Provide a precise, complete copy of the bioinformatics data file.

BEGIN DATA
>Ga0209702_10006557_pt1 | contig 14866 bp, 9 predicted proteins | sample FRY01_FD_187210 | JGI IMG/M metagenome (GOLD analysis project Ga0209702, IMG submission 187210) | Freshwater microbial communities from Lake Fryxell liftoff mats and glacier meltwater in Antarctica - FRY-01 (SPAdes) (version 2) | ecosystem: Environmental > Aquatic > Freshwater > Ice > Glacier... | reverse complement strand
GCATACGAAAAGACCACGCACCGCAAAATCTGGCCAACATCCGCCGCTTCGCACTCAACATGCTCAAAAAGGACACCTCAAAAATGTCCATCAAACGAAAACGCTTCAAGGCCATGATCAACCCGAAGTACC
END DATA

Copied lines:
>Ga0209702_10006557_pt1 | contig 14866 bp, 9 predicted proteins | sample FRY01_FD_187210 | JGI IMG/M metagenome (GOLD analysis project Ga0209702, IMG submission 187210) | Freshwater microbial communities from Lake Fryxell liftoff mats and glacier meltwater in Antarctica - FRY-01 (SPAdes) (version 2) | ecosystem: Environmental > Aquatic > Freshwater > Ice > Glacier... | reverse complement strand
GCATACGAAAAGACCACGCACCGCAAAATCTGGCCAACATCCGCCGCTTCGCACTCAACATGCTCAAAAAGGACACCTCAAAAATGTCCATCAAACGAAAACGCTTCAAGGCCATGATCAACCCGAAGTACC